Unemployment Rate – Why It’s Important to Look Past the Numbers of the Unemployment Rate

Looking Past the Numbers

More than ever before people need a way to get ahead. Following record highs in the Dow Jones and the S&P 500 in September the markets experience a slide in October. That didn’t stop economists from proclaiming, “The American economy is back.” Based on news that the international monetary fund believes the United States will have one of the fastest-growing advanced economies in 2015.

With inflation rates hovering around 2% there’s no sign the Federal Reserve will increase interest rates, and large corporations seem poised to take advantage of these favorable conditions. By most accounts, the economy seems to be in a great position to move forward. Why then, with all of that good news, aren’t more people upbeat about the economy?

Even when stock prices were soaring in September stock ownership was at an 18 year low. So while high stock prices seem encouraging, a strong market will for the most part only be helping those who are already well-off. For the average American the “little guy” and “gal” the great recession hasn’t been followed by a great recovery to match. And when you dig a little deeper into the numbers, you’ll see why more than ever before families are desperately looking for ways to get ahead.

Growing Disparity

In its September 2014 bulletin, the US Federal Reserve presented results from its survey of consumer finances which measures how consumer finances have changed over the previous three years. If you were in the top 10% of income earners in the United States, the news was tolerable. Your earnings went up 2% on average keeping up with inflation.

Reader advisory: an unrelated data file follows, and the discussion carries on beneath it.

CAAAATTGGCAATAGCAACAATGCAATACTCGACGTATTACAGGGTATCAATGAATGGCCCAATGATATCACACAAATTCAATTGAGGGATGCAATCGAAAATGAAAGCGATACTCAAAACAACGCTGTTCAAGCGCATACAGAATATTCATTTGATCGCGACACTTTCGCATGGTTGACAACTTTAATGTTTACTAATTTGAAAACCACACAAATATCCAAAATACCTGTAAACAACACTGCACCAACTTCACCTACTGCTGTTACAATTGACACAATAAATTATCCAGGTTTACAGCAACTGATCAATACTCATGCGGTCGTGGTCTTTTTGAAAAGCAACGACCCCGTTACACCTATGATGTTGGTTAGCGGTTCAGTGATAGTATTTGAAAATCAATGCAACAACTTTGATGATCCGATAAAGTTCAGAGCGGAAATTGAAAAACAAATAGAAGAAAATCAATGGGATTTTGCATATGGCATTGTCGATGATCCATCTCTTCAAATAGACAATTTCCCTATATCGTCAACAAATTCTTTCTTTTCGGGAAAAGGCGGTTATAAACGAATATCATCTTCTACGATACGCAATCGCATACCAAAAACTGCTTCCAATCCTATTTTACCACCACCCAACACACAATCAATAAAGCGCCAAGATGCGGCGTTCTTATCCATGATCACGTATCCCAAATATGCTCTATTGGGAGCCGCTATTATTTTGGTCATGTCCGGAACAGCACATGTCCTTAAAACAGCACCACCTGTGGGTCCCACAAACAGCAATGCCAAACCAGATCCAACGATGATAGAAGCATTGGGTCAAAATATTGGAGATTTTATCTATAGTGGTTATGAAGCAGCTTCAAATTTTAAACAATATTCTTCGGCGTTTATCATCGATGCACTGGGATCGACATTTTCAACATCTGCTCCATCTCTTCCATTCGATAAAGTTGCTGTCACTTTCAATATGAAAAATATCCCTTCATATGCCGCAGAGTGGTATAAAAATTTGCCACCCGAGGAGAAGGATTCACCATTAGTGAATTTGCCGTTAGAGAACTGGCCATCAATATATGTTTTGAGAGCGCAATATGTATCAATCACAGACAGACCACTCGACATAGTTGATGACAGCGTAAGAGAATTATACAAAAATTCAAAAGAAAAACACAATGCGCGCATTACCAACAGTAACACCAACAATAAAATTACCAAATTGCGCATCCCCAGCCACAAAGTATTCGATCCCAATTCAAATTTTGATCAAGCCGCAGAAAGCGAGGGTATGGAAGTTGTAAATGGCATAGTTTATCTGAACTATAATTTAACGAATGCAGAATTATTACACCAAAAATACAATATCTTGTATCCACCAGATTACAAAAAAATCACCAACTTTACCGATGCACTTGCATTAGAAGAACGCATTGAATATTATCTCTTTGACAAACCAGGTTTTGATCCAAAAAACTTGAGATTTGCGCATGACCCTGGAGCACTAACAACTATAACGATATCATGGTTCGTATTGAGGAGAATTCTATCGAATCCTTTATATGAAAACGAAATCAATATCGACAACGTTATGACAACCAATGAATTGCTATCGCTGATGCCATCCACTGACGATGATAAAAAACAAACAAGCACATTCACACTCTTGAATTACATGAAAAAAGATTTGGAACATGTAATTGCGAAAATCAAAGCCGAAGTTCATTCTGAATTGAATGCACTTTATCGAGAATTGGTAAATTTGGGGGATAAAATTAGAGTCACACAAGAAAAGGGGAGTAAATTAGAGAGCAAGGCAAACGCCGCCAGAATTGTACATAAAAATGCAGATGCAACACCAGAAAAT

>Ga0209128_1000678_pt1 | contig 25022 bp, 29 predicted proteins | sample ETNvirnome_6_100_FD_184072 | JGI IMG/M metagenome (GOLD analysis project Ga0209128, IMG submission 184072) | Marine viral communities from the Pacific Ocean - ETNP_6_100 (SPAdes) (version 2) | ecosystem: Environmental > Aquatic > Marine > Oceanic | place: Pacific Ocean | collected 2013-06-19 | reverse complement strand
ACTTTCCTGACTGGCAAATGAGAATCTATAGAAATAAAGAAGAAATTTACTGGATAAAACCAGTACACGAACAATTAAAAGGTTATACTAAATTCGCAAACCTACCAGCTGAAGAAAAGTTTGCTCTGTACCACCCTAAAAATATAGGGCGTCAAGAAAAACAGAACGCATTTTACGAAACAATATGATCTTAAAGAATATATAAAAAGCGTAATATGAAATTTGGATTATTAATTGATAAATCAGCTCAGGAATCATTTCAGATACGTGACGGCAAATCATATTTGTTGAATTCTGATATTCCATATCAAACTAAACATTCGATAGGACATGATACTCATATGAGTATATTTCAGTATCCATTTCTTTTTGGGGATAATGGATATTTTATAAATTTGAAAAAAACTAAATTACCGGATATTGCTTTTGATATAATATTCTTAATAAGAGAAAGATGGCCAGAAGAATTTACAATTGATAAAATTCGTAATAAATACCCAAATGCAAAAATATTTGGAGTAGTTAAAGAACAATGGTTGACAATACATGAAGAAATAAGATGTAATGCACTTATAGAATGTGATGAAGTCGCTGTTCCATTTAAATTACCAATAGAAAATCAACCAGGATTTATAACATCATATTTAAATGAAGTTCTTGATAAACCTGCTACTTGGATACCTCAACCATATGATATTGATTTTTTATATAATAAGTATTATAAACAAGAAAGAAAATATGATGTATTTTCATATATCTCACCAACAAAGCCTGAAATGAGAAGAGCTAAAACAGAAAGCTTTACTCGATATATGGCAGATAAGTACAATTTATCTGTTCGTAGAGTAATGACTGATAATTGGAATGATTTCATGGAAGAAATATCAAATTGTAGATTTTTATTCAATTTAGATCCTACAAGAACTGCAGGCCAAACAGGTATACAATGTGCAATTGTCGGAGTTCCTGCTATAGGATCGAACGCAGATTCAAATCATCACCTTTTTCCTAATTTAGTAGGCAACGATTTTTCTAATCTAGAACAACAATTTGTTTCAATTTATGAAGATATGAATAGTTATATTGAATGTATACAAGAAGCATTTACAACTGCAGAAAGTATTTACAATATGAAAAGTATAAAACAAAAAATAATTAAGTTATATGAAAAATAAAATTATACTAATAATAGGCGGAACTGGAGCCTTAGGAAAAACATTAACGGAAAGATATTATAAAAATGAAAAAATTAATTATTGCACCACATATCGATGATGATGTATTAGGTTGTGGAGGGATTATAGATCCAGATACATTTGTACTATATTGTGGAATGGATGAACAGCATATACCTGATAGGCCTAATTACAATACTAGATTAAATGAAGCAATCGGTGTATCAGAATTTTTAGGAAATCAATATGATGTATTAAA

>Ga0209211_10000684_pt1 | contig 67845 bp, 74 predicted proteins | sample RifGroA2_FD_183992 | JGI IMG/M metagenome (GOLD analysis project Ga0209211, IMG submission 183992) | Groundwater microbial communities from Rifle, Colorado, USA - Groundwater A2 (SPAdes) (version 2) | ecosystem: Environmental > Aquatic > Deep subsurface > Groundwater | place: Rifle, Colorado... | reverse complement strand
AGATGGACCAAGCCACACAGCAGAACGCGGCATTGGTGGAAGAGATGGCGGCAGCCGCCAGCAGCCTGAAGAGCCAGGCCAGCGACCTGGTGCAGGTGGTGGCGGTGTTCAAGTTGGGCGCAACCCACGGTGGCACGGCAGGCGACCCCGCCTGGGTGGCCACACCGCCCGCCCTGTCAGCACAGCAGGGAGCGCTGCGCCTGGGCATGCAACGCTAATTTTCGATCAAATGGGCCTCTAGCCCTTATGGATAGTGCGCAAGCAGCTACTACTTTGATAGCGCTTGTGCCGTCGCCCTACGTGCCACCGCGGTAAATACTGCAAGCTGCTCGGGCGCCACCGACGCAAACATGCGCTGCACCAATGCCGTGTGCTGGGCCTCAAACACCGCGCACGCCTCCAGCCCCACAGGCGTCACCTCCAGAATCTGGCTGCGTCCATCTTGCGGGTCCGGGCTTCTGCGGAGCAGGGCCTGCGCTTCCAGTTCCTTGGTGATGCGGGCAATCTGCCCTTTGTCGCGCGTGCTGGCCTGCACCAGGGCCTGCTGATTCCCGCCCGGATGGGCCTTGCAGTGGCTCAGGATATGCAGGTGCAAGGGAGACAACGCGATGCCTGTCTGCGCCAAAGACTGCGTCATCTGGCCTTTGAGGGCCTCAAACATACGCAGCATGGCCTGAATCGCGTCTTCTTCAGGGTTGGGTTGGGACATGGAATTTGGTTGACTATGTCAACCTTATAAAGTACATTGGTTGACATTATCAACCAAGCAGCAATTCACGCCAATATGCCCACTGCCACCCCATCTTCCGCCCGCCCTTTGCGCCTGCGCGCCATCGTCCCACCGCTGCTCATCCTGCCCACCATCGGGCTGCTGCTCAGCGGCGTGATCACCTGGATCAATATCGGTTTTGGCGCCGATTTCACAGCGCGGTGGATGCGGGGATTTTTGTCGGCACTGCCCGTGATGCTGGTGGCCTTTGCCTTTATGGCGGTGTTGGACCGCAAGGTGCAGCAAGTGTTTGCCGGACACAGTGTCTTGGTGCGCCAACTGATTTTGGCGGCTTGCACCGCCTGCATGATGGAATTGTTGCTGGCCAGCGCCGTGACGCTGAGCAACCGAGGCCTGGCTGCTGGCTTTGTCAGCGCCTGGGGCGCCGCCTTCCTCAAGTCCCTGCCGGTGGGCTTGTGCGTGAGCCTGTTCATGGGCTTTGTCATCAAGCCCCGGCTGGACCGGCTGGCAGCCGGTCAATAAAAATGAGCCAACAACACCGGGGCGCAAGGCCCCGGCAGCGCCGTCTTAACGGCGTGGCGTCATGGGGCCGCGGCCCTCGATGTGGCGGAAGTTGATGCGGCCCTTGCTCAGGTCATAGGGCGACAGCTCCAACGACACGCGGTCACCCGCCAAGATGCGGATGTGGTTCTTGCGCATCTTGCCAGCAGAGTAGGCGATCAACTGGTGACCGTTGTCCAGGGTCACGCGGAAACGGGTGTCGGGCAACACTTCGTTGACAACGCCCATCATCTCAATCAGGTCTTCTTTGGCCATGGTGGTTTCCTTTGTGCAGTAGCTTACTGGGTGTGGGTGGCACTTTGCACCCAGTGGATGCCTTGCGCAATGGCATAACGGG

But for everyone else, and particularly the lower class, the news was far from encouraging “only families at the top of the income distribution saw widespread income gains between 2010 and 2013,” the Fed bulletin said “Overall median income fell 5% between 2010 and 2013 from $49,000-$46,700.”

Harvard business school drew a similar conclusion from the results of its alumni survey on US competitiveness, “Our report on the findings focuses on a troubling divergence in the American economy,”the authors wrote. “Large and midsize firms have rallied strongly from the great recession and highly skilled individuals are prospering. But middle and working-class citizens are struggling as are small businesses.” Even Fed chairwoman Janet Yellen in a speech last month pointed to “widening inequality “as one of her greatest concerns about the economy.

Though a person’s odds of getting ahead haven’t really changed in decades, the chasms across from poverty to wealth is getting wider and more daunting. People in the lower-class are running out of realistic options for making that leap.

-5% is how much the median US income fell from 2010 two 2013
+11% the percentage increase of those 55 and older who are staying in the workforce today compared with 1992
11.7% of US families own private businesses. The LOWEST percentage since 1989
63% is workforce participation. The lowest rate since the 70s.

Punching the Clock

You might have seen the news about the unemployment rate, which has normalized from 10% in 2009 to 5.9% in this Fall. But the story buried beneath the headlines is that the unemployment rate is dropping not because more people are employed, but because more people are choosing not to keep looking for work! The work force participation rate which measures the number of eligible people who are choosing to work, is now at the lowest it’s been since the 1970s at 62.8%. It gets even more interesting when you break down the demographics of who is and who isn’t working. You might think the lower numbers result from Baby Boomers taking early retirement, but that doesn’t appear to be the case. The percentage of those 55 years and older who are still working has actually risen from 29.3% in January 1992 to 40.3%.

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